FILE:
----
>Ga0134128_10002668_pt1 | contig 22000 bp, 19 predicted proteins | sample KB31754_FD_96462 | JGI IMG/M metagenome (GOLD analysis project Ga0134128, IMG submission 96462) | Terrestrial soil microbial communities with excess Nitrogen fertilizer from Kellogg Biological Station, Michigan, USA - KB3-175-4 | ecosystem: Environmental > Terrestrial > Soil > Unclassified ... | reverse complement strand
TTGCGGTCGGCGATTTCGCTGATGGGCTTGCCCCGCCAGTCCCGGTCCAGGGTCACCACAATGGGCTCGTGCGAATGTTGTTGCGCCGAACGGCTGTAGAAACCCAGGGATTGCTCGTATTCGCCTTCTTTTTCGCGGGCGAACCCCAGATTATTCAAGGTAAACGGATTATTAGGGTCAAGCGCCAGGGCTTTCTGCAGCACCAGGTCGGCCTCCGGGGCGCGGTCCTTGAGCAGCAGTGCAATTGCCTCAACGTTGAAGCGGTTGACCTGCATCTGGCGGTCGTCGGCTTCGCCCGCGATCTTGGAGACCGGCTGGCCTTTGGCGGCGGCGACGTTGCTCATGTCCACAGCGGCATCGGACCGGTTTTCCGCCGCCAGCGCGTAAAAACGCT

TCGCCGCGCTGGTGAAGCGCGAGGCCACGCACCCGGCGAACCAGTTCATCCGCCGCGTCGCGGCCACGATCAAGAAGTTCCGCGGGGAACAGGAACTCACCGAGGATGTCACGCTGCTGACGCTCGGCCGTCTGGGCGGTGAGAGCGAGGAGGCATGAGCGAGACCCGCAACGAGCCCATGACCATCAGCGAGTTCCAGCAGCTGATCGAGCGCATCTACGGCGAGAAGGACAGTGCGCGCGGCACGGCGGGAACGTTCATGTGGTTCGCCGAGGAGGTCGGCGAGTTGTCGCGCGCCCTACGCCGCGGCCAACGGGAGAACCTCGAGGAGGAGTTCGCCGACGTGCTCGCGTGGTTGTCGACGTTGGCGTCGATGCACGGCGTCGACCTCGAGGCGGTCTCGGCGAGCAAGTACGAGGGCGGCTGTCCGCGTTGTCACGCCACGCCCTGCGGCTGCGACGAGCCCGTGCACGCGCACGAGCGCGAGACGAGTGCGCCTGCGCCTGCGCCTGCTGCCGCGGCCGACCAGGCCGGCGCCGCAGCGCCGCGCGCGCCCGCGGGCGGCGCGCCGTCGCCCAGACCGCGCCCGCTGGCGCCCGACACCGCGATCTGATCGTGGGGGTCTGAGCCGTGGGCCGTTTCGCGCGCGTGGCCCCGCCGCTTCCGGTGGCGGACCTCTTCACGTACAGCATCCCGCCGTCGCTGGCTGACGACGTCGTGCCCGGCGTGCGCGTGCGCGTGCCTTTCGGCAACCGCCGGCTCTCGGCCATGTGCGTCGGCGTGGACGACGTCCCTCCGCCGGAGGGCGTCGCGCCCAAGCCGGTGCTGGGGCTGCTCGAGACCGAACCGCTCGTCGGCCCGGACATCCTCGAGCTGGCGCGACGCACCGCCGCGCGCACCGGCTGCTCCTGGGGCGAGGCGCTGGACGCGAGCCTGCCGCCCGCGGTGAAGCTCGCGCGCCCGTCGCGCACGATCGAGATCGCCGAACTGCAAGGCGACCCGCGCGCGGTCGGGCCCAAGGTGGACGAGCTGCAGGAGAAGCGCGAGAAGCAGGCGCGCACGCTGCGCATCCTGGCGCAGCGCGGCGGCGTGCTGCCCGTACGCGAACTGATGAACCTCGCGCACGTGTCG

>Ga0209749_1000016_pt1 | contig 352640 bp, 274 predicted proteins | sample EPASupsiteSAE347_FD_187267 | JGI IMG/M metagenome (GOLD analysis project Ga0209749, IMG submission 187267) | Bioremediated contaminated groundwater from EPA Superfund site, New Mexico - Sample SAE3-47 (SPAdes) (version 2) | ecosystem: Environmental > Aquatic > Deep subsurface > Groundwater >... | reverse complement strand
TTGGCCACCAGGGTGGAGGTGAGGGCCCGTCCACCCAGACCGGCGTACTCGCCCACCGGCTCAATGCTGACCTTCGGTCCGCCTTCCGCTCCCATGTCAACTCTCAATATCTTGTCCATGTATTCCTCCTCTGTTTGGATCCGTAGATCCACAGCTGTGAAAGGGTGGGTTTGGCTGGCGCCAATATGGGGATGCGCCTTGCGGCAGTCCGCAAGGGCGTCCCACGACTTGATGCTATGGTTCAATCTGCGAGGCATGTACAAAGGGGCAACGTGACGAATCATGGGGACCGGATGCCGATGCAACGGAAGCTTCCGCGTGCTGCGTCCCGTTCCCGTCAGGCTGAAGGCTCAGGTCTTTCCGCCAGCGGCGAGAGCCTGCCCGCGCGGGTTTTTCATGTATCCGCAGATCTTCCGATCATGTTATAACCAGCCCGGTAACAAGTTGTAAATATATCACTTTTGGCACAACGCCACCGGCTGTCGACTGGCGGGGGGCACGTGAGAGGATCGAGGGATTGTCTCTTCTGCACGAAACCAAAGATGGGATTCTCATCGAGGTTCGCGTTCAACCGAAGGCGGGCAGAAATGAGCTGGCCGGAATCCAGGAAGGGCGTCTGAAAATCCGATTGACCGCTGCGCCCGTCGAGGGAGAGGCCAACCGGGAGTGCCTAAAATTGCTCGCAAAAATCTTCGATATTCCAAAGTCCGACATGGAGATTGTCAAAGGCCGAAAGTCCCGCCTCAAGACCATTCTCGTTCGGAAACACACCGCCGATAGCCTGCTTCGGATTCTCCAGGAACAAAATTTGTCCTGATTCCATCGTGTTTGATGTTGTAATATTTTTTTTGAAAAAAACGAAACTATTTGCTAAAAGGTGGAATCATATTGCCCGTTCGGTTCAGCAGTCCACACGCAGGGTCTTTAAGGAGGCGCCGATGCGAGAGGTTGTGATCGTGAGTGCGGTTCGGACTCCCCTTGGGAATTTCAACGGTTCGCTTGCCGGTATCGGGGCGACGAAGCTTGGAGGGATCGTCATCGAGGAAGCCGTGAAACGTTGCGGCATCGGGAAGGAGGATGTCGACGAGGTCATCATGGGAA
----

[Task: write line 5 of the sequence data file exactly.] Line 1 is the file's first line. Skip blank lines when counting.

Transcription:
TTGGCCACCAGGGTGGAGGTGAGGGCCCGTCCACCCAGACCGGCGTACTCGCCCACCGGCTCAATGCTGACCTTCGGTCCGCCTTCCGCTCCCATGTCAACTCTCAATATCTTGTCCATGTATTCCTCCTCTGTTTGGATCCGTAGATCCACAGCTGTGAAAGGGTGGGTTTGGCTGGCGCCAATATGGGGATGCGCCTTGCGGCAGTCCGCAAGGGCGTCCCACGACTTGATGCTATGGTTCAATCTGCGAGGCATGTACAAAGGGGCAACGTGACGAATCATGGGGACCGGATGCCGATGCAACGGAAGCTTCCGCGTGCTGCGTCCCGTTCCCGTCAGGCTGAAGGCTCAGGTCTTTCCGCCAGCGGCGAGAGCCTGCCCGCGCGGGTTTTTCATGTATCCGCAGATCTTCCGATCATGTTATAACCAGCCCGGTAACAAGTTGTAAATATATCACTTTTGGCACAACGCCACCGGCTGTCGACTGGCGGGGGGCACGTGAGAGGATCGAGGGATTGTCTCTTCTGCACGAAACCAAAGATGGGATTCTCATCGAGGTTCGCGTTCAACCGAAGGCGGGCAGAAATGAGCTGGCCGGAATCCAGGAAGGGCGTCTGAAAATCCGATTGACCGCTGCGCCCGTCGAGGGAGAGGCCAACCGGGAGTGCCTAAAATTGCTCGCAAAAATCTTCGATATTCCAAAGTCCGACATGGAGATTGTCAAAGGCCGAAAGTCCCGCCTCAAGACCATTCTCGTTCGGAAACACACCGCCGATAGCCTGCTTCGGATTCTCCAGGAACAAAATTTGTCCTGATTCCATCGTGTTTGATGTTGTAATATTTTTTTTGAAAAAAACGAAACTATTTGCTAAAAGGTGGAATCATATTGCCCGTTCGGTTCAGCAGTCCACACGCAGGGTCTTTAAGGAGGCGCCGATGCGAGAGGTTGTGATCGTGAGTGCGGTTCGGACTCCCCTTGGGAATTTCAACGGTTCGCTTGCCGGTATCGGGGCGACGAAGCTTGGAGGGATCGTCATCGAGGAAGCCGTGAAACGTTGCGGCATCGGGAAGGAGGATGTCGACGAGGTCATCATGGGAA